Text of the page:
Marks even writes of a cornmeal-based kugel in Romania, where corn was the grain of choice. I wonder how exactly it would differ from an American-style cornbread (other than the lack of milk products), but I’d certainly be willing to give that a try!
There is no doubt that kugel has grown into more than just a popular Ashkenazi side dish. Passionate arguments develop over sweet vs. savory, lokshen vs. potato (almost as intense as the famous Latke vs. Hamantash or Floaters vs. Sinkers debates). 19th century German writer Heinrich Heine famously wrote to a new Jewish periodical that “Kugel, this holy national dish, has done more for the preservation of Judaism than all three issues of your magazine.”
In “Holy Kugel: The Sanctification of Ashkenazic Ethnic Foods in Hasidism,” Allan Nadler connects the rise in kugel’s popularity with Hasidism’s focus on avodah b’gashmiyut, serving God through material means. As a populist, anti-intellectual movement, Hasidism sought ways to empower the common Jew. And along with singing and dancing, the practice of ritualized eating also became spiritualized. Kugel became the ultimate “holy food” for the Shabbat, especially in the thriving regional mecca of the movement, Galicia.
When Jews moved from Eastern Europe to England and America, the kugel remained a popular dish. In fact, kugel appears (in its version within the chulent) in the first English language kosher cookbook (Judith Montefiore’s London-published The Jewish Manual) and the first in the U.S. (Esther Levy’s Jewish Cookery Book).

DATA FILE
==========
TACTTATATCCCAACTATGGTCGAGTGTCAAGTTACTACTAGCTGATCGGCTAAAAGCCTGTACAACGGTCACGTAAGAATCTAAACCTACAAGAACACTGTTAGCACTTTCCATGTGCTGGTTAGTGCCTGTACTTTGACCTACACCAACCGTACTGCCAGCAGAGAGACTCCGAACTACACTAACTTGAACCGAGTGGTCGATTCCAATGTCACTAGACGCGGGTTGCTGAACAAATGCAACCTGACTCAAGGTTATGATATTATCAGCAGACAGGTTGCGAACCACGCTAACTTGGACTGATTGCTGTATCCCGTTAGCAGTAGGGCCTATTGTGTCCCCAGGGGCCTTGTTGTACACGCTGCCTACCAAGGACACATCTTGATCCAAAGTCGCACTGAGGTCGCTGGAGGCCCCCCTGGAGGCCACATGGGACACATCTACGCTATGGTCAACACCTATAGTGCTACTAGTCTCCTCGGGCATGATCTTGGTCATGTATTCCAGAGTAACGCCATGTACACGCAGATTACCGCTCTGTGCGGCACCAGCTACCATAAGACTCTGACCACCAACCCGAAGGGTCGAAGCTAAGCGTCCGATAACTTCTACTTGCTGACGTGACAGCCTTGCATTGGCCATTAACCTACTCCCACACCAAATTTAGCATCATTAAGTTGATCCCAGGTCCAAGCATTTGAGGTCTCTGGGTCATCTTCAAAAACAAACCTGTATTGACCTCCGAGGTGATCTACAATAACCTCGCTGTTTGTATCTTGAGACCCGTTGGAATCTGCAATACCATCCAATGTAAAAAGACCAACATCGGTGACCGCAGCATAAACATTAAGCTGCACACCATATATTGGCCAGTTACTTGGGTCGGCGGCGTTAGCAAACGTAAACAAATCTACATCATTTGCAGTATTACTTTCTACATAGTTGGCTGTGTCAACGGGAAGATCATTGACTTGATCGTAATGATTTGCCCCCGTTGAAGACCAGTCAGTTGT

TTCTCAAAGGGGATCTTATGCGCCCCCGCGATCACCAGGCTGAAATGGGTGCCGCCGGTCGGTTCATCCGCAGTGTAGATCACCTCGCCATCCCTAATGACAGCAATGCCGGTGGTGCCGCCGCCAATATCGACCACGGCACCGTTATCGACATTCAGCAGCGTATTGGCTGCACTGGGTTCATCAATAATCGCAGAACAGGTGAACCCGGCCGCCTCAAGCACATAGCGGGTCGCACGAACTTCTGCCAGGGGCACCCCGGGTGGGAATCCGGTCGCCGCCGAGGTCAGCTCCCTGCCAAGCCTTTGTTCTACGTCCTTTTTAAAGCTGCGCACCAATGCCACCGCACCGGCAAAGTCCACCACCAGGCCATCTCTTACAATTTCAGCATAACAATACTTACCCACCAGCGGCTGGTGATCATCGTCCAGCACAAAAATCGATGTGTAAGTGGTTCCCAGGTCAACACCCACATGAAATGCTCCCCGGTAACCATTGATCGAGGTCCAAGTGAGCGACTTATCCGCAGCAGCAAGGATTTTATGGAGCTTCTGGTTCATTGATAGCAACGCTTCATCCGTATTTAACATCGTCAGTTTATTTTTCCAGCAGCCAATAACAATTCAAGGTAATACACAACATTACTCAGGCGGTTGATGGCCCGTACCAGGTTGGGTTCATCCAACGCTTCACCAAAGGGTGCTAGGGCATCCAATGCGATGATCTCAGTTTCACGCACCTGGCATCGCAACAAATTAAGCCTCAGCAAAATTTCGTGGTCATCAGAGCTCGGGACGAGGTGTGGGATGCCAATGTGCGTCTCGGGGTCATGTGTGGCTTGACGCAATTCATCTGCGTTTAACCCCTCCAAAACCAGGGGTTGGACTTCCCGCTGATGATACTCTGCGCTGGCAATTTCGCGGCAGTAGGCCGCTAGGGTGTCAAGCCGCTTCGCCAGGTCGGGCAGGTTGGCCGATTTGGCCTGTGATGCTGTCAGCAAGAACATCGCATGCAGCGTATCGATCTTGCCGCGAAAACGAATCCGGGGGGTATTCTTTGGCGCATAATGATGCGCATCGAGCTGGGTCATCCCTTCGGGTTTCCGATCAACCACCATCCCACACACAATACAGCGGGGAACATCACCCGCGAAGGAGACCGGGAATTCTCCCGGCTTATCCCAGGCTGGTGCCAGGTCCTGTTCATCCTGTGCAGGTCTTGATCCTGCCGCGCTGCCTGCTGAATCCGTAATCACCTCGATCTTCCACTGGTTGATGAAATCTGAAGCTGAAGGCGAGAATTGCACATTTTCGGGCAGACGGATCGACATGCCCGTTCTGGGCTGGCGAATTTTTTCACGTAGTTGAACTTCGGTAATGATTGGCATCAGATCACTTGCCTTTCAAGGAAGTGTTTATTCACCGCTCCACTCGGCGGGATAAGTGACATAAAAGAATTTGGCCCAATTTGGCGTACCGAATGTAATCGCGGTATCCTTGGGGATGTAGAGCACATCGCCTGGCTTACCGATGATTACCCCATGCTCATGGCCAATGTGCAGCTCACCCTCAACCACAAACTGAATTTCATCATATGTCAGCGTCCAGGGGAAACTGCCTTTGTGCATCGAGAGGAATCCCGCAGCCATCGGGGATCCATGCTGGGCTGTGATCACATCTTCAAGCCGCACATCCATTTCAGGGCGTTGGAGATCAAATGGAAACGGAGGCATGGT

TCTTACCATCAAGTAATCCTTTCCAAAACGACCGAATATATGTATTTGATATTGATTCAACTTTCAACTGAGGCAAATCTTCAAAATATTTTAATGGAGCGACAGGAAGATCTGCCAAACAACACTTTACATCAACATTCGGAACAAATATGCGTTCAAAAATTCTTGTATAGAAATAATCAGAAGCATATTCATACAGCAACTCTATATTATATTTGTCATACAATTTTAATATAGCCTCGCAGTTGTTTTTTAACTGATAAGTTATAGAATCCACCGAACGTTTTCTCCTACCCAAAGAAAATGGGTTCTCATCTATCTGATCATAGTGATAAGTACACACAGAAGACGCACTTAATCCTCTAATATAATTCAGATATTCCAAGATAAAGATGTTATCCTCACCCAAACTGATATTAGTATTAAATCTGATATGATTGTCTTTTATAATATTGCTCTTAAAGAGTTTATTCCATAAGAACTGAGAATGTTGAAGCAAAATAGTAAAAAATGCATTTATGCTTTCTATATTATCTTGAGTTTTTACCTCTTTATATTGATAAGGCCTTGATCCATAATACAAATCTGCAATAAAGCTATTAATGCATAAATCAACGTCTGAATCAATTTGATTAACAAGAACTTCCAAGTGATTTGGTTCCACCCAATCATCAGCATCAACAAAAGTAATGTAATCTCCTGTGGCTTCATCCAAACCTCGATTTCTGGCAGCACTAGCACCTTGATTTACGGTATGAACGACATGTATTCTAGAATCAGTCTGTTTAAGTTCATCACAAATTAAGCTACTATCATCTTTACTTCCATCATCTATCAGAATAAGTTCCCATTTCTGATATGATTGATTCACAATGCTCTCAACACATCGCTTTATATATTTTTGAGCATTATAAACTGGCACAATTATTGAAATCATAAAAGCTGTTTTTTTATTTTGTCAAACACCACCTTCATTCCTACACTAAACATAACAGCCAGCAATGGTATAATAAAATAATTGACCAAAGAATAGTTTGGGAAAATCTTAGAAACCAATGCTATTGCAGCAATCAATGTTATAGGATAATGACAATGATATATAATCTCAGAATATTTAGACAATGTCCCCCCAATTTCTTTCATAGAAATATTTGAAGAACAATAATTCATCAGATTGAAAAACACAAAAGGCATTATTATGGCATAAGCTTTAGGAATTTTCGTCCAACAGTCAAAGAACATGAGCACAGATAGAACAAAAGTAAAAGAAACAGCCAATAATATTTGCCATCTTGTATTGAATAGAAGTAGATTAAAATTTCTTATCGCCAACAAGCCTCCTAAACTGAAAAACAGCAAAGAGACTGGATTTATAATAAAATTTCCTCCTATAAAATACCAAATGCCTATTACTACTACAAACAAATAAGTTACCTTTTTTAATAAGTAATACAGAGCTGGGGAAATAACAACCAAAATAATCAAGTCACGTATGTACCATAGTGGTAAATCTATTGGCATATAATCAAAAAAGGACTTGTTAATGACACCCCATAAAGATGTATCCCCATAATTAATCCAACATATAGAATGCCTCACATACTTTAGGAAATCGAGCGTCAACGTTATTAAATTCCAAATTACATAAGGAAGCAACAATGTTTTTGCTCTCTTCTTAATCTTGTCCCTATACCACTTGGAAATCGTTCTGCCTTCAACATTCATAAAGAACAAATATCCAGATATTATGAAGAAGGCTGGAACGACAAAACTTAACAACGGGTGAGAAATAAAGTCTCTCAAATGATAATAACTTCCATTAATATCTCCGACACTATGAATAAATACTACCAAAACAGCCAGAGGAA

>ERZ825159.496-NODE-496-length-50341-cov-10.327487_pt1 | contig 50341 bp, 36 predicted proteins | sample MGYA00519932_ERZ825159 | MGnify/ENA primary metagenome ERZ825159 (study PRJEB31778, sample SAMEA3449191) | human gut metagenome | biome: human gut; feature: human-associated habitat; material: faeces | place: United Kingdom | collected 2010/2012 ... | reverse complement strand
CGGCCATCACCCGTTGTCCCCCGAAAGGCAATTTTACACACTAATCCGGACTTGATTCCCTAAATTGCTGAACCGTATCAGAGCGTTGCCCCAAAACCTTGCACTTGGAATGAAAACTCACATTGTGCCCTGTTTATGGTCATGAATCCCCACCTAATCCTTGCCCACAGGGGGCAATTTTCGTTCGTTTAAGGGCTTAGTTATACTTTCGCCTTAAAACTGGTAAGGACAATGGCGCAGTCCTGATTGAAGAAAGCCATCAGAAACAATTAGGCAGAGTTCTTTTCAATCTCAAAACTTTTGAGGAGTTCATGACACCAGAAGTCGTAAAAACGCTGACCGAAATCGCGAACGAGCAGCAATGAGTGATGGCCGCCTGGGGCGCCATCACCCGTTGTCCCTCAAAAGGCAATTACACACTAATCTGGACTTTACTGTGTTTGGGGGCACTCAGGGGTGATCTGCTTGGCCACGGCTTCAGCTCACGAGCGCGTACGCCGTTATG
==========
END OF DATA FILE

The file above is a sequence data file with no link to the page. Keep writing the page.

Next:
Perhaps more interesting, though, is how much kugel remained attached to Jewish culture even after secular Jews dropped kashrut. In 97 Orchard: An Edible History of Five Immigrant Families in One New York Tenement, Jane Ziegelman highlights the Council Cook Book, put out in 1909 by the Council of Jewish Women. Early American Jewish cookbooks are famous for the treif dishes they included, but this cookbook’s Oyster Noodle Kugel remains particularly surprising.
One of my favorite examples of kugel culture is a special type that was invented in Jerusalem. Yerushalmi (Jerusalemite) Kugel developed in the city in the early part of the 1800s. It is made with thin noodles, and the main flavorings are caramelized sugar and black pepper. I often rhetorically ask on my food tours, why was that the kugel that developed in Jerusalem? Because kugel is 100% an Ashkenazi food, but caramel and black pepper were not traditional Ashkenazi flavorings then. They were more the flavors of the East. Back then, Jerusalem was one of the only places in the world where you had Ashkenazim living side-by-side with Mizrachim, Sephardim and other types of Jews, and sometimes they even married each other! Take an Ashkenazi food and stick eastern flavors into it — that is Jerusalem! So I believe that Yerushalmi Kugel is Achdut Yisrael (Jewish unity) in your mouth.